Free Trade at 30: Renewing NAFTA at 25

From the Editor / L. Ian MacDonald

Welcome to our special issue marking 30 years since the negotiation of the Canada-U.S. Free Trade Agreement, and 25 years since a trilateral deal was struck to include Mexico, producing the NAFTA.

We begin with a Q&A with Brian Mulroney, the architect of the Canada-U.S. FTA in 1987 and NAFTA in 1992. We met at the former prime minister’s Montreal law office as the NAFTA talks were underway in August. Mulroney has been advising Prime Minister Justin Trudeau, Foreign Affairs Minister Chrystia Freeland and senior Canadian officials on NAFTA, and he’s been impressed by their focus and management of the file, particularly the relationship with mercurial U.S. President Donald Trump.

In a Verbatim, we offer Prime Minister Trudeau’s speech to the U.S. National Governors Association in mid-July, in which he reminded them that Canada is the largest customer of two-thirds of American states, and that “Canada buys more from the U.S. than China, Japan and the UK combined.”

Pollster Frank Graves provides insights into the generally positive state of public opinion and mood of Canadians about NAFTA and free trade going into the talks. And the new Conservative Leader, Andrew Scheer, offers the Official Opposition’s perspective on the trade negotiations.

President Trump has made reducing America’s trade deficit his number one priority in the NAFTA talks. BMO Capital Markets deputy chief economist Michael Gregory crunches the numbers of U.S. trade statistics and concludes that Trump’s issue isn’t so much with Mexico, despite a $64 billion merchandise trade deficit in 2016, but with China, with whom the U.S. has deficit of nearly $350 billion.

In a letter from Washington, former Canadian diplomat Paul Frazer wonders about the potential impact of Trump tweeting on the talks. “Presidential tweets,” he notes, “can put every aspect of the NAFTA negotiation to the test of public scrutiny.” Carleton University’s Meredith Lilly looks at the politics and timelines for getting a new deal done, notably the Mexican elections next July, and the U.S. mid-terms next November. Ensight Canada’s John Delacourt, former director of communications for the Liberal Research Bureau, looks at how Team Canada has prepared for the talks.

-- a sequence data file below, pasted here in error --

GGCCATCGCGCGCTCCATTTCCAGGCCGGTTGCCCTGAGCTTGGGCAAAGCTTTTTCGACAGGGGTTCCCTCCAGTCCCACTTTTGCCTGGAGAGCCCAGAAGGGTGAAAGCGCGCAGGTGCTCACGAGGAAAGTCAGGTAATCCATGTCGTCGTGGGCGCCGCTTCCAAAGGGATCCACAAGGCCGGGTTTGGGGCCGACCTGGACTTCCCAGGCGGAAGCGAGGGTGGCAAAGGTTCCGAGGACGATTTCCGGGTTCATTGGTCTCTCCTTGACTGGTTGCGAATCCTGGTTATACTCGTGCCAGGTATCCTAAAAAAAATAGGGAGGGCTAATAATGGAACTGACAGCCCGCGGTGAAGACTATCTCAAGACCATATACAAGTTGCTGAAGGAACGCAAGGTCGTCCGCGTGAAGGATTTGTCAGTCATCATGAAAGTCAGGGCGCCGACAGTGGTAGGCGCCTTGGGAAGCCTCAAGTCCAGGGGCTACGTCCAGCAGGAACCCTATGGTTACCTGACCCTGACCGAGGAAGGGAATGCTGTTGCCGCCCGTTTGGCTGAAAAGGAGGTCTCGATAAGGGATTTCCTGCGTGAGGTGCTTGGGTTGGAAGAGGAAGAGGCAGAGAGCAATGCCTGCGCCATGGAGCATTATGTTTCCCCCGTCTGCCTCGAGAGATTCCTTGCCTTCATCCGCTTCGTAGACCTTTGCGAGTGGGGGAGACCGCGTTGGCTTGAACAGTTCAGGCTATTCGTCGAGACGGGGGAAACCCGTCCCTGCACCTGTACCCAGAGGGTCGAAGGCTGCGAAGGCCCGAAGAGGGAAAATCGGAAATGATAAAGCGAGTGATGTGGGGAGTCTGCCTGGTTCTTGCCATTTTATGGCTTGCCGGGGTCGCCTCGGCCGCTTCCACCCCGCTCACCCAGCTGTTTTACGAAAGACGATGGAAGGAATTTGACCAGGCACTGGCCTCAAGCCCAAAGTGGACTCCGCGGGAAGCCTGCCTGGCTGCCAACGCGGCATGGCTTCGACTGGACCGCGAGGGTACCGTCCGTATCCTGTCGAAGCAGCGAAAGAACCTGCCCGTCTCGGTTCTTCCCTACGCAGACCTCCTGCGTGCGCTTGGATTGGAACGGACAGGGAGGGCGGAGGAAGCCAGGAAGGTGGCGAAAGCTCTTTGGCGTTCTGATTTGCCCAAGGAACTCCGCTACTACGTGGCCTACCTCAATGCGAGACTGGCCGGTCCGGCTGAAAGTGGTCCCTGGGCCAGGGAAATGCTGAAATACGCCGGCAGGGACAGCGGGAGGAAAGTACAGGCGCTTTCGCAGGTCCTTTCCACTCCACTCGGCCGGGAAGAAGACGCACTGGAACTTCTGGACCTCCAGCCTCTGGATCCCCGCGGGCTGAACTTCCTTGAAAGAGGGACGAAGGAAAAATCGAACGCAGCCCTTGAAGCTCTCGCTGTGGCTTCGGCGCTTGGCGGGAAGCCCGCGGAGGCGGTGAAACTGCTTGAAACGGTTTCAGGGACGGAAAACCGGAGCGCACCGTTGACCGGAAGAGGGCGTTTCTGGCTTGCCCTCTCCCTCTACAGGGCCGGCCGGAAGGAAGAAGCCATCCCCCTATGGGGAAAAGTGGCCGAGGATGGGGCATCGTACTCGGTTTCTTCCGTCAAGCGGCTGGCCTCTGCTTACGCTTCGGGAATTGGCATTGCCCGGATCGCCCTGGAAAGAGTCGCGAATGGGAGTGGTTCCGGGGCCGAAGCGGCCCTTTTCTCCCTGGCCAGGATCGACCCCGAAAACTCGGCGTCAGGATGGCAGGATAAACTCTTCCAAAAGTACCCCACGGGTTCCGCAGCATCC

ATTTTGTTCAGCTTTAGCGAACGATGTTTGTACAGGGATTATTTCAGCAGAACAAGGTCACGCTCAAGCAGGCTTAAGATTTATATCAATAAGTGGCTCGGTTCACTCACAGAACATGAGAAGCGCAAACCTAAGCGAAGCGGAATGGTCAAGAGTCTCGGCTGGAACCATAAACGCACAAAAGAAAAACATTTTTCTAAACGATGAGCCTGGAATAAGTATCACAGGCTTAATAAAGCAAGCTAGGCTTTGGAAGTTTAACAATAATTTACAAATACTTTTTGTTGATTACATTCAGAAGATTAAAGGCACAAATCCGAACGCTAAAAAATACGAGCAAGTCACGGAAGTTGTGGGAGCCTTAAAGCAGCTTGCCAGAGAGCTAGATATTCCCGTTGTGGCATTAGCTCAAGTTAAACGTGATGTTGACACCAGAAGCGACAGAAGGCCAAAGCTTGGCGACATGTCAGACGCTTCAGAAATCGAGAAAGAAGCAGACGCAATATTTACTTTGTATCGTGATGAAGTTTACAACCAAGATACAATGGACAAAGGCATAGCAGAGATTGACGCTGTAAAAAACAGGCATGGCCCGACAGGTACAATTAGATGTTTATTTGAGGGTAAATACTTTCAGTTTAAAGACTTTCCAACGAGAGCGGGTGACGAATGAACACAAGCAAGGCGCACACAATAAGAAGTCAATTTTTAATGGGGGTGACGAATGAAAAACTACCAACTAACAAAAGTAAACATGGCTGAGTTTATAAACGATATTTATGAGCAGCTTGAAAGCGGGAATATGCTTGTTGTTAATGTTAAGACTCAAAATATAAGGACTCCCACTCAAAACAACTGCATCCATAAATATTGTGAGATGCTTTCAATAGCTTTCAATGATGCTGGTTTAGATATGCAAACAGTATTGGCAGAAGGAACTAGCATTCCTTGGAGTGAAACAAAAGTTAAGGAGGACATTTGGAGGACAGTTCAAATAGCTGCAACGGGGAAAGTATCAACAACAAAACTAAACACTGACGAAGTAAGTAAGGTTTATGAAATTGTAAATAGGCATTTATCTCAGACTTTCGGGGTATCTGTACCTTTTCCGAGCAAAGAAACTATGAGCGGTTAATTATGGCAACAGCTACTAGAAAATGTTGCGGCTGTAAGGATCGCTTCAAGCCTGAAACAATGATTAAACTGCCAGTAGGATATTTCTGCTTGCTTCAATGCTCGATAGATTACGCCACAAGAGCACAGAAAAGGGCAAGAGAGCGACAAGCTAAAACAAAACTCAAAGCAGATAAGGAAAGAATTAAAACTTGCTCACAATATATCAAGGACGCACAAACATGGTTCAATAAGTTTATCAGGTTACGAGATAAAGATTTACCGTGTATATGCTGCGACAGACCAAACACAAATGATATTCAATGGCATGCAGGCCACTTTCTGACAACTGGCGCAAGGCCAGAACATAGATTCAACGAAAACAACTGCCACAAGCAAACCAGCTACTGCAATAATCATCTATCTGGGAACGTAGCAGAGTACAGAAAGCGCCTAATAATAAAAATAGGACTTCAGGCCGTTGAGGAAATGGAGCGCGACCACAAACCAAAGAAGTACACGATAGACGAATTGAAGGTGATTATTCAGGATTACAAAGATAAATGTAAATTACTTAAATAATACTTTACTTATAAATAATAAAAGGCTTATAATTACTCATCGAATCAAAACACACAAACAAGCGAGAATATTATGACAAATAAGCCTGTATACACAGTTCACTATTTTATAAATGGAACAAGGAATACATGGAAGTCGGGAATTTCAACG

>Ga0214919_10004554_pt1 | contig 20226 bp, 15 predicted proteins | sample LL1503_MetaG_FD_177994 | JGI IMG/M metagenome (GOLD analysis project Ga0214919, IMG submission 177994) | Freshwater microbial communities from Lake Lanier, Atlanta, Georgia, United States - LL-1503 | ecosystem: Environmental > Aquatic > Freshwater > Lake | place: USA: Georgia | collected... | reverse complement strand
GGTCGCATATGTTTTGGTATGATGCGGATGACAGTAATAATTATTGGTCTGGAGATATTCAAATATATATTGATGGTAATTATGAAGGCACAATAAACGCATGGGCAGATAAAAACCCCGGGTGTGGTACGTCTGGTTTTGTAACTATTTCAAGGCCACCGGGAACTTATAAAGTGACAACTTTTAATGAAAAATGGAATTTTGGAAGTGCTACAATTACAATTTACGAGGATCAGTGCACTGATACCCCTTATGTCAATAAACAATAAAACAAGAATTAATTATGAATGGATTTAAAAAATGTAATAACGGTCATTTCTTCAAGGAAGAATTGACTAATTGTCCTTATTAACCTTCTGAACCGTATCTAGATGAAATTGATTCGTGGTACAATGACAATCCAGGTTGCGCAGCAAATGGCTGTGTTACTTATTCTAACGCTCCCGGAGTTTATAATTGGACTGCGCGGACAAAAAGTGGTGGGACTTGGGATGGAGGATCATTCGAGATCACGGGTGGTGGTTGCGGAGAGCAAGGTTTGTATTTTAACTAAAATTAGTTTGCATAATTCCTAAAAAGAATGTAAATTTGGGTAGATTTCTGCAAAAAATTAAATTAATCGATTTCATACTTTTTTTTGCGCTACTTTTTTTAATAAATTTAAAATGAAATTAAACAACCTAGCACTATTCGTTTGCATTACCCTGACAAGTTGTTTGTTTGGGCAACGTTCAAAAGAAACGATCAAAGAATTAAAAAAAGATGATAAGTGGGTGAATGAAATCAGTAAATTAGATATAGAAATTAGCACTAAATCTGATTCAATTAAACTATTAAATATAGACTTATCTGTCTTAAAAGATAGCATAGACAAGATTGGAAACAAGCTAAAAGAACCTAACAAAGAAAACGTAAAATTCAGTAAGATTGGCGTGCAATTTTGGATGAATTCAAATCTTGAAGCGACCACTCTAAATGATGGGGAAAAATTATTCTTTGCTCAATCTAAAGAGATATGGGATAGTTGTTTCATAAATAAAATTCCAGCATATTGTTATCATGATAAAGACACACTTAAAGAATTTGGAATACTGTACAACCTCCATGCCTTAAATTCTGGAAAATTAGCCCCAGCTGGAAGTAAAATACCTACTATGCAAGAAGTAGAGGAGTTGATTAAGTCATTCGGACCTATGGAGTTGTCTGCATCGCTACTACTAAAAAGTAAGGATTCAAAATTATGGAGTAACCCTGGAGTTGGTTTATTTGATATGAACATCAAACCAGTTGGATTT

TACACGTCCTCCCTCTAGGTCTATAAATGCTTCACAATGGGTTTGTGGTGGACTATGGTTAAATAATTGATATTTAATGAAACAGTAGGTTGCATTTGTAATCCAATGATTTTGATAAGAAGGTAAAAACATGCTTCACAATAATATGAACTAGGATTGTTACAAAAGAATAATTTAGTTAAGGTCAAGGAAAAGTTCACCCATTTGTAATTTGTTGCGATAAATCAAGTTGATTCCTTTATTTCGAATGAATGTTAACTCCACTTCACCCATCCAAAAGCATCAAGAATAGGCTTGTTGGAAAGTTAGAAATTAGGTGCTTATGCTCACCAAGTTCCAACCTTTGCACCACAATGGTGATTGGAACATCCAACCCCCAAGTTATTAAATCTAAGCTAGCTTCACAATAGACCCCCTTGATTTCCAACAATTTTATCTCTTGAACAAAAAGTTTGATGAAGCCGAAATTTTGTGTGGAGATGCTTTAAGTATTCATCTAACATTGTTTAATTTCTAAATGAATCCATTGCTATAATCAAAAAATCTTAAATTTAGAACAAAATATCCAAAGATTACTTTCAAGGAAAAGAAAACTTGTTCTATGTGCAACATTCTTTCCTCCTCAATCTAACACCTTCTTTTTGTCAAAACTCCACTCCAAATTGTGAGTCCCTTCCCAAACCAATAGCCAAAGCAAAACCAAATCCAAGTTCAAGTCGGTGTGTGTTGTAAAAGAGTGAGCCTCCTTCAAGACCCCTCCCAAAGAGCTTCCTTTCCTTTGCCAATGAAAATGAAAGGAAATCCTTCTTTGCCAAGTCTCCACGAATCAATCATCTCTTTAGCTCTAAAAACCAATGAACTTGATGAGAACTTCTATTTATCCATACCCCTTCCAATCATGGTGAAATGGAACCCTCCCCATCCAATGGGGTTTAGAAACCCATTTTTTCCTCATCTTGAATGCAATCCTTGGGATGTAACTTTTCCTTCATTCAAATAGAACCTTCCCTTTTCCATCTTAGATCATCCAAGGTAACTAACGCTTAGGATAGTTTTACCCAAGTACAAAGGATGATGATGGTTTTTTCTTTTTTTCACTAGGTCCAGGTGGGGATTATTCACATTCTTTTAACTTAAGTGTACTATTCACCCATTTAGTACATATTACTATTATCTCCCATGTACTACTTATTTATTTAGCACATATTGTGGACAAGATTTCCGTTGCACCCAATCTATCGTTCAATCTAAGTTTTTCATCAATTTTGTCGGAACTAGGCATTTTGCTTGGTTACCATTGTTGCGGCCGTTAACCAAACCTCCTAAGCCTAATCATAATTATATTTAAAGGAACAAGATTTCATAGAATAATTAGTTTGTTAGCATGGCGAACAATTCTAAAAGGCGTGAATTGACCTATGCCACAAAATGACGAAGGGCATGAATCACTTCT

Veteran foreign affairs hand Jeremy Kinsman has been dealing with the Americans for decades, and reminds us of the checks and balances in the U.S. system. “The division of powers means that American negotiators aren’t free agents,” he writes. “They need to answer to Congress as well as to the president.” Earnscliffe’s Sarah Goldfeder, a former adviser to two U.S. ambassadors to Ottawa, writes about pressures from Congress and the obligations under “fast track”, the president’s trade promotion authority. Her Earnscliffe colleague Paul Moen considers trade remedies beyond the dispute settlement panels under Chapter 19 of the NAFTA.

Veteran NDP strategist Robin Sears, on the losing side of the free trade election of 1988, looks back 30 years later and notes that his party’s constituencies today are participants in the NAFTA renewal process.

Tom d’Aquino has followed trade policy discussions for decades and is an optimist on the NAFTA talks, for which he writes that Canada is very well prepared. Canadian Chamber of Commerce President Perrin Beatty shares the views of the business community, while CN Chief Marketing Officer Jean-Jacques Ruest writes that railways are the transportation hub of NAFTA.

In an excerpt from his new memoir, My Peerless Story, Alvin Cramer Segal shares the inside story of how the Canadian apparel industry, and particularly Peerless Clothing, became big winners under the Canada-U.S. FTA and, later, the NAFTA. Finally, columnist Don Newman offers his take on Donald Trump and the NAFTA talks.

In Canada and the World, philanthropist and former investment banker Donald K. Johnson writes that the fall fiscal update offers the Trudeau government and Finance Minister Bill Morneau “a golden opportunity” to “tweak the rules for charitable donations” by exempting the sale of private companies and real estate from the capital gains tax if the proceeds are donated to a registered charity.

Veteran Liberal strategist Tom Axworthy looks at populist developments such as Trumpism and Brexit and worries that the politics of resentment threatens the politics of inclusion.

Finally, David Mitchell looks at the new minority NDP government in B.C. and assesses its prospects for survival, which are looking up following the resignation of former Liberal Leader Christy Clark, who has also relinquished her seat, giving Premier John Horgan more breathing room in the legislature.